Krishna M, Britto S, Qian J, Ihekweazu F, Rodriguez JR and Kellermayer R: Diagnostic delay and colectomy risk in pediatric ulcerative colitis. J Pediatr Surg. 55:403–405. 2020.PubMed/NCBI View Article : Google Scholar


Danese S and Fiocchi C: Ulcerative colitis. N Engl J Med. 365:1713–1725. 2011.PubMed/NCBI View Article : Google Scholar


Loftus EV Jr: Clinical epidemiology of inflammatory bowel disease: Incidence, prevalence, and environmental influences. Gastroenterology. 126:1504–1517. 2004.PubMed/NCBI View Article : Google Scholar


Langholz E, Munkholm P, Nielsen OH, Kreiner S and Binder V: Incidence and prevalence of ulcerative colitis in Copenhagen county from 1962 to 1987. Scand J Gastroenterol. 26:1247–1256. 1991.PubMed/NCBI View Article : Google Scholar


Kaistha A and Levine J: Inflammatory bowel disease: The classic gastrointestinal autoimmune disease. Curr Probl Pediatr Adolesc Health Care. 44:328–334. 2014.PubMed/NCBI View Article : Google Scholar


Miyamoto Y, Suyama K and Baba H: Recent advances in targeting the EGFR signaling pathway for the treatment of metastatic colorectal cancer. Int J Mol Sci. 18(752)2017.PubMed/NCBI View Article : Google Scholar


Gisbert JP and Chaparro M: Acute severe ulcerative colitis: State of the art treatment. Best Pract Res Clin Gastroenterol. 32-33:59–69. 2018.PubMed/NCBI View Article : Google Scholar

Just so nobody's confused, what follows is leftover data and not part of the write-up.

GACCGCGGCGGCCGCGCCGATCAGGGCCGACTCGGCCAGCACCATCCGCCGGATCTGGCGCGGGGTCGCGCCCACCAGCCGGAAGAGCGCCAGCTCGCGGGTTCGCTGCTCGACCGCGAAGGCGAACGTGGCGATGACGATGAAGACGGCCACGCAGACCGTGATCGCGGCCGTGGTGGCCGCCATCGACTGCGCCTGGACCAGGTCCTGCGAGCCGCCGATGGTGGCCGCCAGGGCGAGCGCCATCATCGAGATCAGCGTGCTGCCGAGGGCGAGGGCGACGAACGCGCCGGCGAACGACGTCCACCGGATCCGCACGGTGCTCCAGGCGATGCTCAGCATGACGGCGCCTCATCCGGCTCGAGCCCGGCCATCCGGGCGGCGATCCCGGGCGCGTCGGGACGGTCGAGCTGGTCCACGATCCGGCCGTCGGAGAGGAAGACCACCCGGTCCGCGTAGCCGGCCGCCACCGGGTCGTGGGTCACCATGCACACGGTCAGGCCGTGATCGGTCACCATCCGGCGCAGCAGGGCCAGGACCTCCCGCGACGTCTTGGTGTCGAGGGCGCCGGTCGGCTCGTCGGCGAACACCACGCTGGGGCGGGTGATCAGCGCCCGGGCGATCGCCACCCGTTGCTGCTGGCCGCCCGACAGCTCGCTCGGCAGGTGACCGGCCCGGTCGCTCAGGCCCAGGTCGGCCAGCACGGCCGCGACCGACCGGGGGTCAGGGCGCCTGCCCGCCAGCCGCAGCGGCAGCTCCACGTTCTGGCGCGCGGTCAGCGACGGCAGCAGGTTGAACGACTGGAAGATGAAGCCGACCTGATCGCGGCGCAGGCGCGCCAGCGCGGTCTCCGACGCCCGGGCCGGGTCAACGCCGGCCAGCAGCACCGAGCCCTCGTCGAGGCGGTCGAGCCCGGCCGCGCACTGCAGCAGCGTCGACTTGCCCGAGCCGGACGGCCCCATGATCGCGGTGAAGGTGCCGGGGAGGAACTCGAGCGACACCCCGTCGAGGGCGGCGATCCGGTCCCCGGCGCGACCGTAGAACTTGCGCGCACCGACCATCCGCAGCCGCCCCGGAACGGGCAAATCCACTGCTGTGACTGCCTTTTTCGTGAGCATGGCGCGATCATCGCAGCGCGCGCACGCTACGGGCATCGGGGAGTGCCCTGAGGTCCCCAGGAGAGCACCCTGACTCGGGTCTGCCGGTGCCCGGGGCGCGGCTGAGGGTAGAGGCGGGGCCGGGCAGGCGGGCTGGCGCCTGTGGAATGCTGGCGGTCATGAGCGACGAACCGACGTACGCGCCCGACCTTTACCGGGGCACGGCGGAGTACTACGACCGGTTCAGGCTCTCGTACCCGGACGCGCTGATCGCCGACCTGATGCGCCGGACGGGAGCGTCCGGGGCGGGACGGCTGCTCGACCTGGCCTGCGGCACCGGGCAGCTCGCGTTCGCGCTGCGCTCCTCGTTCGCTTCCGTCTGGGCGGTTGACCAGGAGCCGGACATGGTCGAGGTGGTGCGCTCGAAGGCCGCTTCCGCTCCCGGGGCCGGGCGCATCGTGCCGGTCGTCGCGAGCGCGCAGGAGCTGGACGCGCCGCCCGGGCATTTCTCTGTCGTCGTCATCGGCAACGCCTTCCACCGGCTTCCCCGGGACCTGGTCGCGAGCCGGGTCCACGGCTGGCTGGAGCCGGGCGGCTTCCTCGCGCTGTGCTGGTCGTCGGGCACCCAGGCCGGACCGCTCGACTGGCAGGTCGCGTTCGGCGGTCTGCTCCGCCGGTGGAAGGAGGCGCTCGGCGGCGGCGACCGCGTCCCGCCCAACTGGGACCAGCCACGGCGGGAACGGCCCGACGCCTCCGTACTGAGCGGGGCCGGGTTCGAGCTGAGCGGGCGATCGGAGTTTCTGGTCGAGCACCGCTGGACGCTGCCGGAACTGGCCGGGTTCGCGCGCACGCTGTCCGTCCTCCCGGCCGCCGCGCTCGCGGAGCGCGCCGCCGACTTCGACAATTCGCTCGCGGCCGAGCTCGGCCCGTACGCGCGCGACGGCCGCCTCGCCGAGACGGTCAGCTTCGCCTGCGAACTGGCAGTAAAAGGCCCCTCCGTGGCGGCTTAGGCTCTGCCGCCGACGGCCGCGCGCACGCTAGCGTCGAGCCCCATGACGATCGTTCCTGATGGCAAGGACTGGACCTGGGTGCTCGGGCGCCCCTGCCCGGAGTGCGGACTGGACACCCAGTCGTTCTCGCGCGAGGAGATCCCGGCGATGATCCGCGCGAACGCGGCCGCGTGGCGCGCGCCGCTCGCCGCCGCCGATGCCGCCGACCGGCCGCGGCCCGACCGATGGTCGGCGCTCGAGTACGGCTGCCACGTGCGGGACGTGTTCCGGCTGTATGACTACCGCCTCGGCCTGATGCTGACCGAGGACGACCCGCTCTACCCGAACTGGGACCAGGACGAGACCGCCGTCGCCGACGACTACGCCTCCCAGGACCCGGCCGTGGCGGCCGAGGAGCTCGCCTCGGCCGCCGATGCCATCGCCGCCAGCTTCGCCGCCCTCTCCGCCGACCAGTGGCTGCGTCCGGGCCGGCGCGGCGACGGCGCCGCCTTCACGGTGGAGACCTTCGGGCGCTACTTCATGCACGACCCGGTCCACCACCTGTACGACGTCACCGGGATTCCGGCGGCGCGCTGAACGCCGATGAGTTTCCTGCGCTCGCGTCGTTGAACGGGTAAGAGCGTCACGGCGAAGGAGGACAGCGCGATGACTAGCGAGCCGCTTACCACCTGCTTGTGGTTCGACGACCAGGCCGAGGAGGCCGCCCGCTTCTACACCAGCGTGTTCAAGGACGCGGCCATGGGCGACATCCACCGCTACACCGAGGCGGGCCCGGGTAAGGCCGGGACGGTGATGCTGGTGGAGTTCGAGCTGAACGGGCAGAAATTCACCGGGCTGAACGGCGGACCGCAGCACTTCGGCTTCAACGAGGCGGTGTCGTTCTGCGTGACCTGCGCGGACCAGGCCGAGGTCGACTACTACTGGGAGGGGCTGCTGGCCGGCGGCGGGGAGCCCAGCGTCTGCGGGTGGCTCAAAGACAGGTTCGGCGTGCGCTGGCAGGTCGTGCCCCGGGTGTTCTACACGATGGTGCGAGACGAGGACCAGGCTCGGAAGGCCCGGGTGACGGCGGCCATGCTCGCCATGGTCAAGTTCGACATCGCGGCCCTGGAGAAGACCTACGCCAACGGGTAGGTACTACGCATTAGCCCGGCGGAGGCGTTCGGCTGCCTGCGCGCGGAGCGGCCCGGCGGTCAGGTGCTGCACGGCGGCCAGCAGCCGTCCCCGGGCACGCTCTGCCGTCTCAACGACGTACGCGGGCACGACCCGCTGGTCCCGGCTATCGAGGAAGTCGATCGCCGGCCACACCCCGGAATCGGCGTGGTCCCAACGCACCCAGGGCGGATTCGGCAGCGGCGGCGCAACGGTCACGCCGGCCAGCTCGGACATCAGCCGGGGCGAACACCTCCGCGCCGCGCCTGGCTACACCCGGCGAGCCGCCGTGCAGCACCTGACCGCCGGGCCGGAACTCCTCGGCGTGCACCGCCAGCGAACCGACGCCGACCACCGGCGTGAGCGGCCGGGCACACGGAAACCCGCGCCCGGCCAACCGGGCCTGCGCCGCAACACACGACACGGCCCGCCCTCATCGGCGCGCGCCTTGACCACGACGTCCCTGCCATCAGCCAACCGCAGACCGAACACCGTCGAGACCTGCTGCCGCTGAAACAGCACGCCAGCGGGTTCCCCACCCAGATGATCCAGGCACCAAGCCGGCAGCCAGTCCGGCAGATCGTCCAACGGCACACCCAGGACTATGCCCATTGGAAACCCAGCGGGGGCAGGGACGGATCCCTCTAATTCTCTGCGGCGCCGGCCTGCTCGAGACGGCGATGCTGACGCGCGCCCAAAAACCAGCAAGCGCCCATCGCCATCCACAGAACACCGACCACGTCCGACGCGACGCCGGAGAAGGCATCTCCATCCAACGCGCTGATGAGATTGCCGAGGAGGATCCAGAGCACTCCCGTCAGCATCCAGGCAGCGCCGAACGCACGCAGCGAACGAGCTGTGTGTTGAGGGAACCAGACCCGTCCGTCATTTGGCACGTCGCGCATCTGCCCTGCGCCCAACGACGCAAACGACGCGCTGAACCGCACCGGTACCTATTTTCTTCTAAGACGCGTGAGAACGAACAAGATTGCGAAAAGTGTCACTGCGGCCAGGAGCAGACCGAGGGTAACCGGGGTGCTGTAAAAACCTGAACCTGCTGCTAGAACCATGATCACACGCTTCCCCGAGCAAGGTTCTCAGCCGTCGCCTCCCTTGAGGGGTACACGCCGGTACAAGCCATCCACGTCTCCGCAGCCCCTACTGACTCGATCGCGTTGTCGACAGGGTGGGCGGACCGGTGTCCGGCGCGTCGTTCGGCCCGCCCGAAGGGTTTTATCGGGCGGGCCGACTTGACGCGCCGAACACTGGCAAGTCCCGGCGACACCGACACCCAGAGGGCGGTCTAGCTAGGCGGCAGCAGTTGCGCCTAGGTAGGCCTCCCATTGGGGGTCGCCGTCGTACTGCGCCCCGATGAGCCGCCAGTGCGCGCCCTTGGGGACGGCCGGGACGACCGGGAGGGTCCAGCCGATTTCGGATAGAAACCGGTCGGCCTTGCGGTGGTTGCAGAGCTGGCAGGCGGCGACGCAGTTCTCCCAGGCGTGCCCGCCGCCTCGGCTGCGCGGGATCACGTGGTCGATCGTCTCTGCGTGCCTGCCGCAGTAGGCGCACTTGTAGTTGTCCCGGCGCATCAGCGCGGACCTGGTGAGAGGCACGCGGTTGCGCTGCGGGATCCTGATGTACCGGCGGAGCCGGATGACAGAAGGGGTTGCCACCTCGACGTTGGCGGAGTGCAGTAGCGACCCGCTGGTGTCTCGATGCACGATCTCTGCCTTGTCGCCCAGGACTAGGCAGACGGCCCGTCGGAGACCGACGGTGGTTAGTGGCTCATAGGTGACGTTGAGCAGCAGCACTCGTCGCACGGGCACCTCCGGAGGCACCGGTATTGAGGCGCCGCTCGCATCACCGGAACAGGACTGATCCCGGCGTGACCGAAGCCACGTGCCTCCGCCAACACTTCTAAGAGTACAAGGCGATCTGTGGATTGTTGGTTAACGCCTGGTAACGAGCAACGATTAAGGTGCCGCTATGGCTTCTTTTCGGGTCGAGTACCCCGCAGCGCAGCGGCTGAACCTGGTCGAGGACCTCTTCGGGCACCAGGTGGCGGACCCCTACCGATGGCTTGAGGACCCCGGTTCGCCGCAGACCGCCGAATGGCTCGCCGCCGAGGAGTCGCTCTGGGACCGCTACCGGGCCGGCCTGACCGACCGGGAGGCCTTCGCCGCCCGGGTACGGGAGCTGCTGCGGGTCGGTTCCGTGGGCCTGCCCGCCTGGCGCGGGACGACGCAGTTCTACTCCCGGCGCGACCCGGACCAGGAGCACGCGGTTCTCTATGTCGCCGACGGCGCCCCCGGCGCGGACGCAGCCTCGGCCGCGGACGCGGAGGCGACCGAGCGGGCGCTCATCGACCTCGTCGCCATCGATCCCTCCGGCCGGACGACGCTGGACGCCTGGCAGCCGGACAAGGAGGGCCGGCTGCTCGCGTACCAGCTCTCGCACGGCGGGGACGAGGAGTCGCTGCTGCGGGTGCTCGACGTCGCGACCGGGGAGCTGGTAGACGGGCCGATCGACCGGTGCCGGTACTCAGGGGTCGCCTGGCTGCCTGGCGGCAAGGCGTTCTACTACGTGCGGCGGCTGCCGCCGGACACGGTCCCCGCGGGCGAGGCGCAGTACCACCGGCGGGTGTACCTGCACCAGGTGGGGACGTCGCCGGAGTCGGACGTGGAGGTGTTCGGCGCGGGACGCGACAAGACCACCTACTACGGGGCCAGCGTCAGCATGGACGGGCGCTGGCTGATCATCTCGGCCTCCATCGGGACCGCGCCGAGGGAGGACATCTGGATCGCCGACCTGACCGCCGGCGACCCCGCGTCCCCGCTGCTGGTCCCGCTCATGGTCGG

Duijvestein M, Battat R, Vande Casteele N, D'Haens GR, Sandborn WJ, Khanna R, Jairath V and Feagan BG: Novel therapies and treatment strategies for patients with inflammatory bowel disease. Curr Treat Options Gastroenterol. 16:129–146. 2018.PubMed/NCBI View Article : Google Scholar


Wang YN, Li J, Zheng WY, Wu D, Yang H, Li Y, Lv H, Tan B, Shu HJ, Sun XY, et al: Clinical characteristics of ulcerative colitis-related colorectal cancer in Chinese patients. J Dig Dis. 18:684–690. 2017.PubMed/NCBI View Article : Google Scholar


Bezzio C, Furfaro F, de Franchis R, Maconi G, Asthana AK and Ardizzone S: Ulcerative colitis: Current pharmacotherapy and future directions. Expert Opin Pharmacother. 15:1659–1670. 2014.PubMed/NCBI View Article : Google Scholar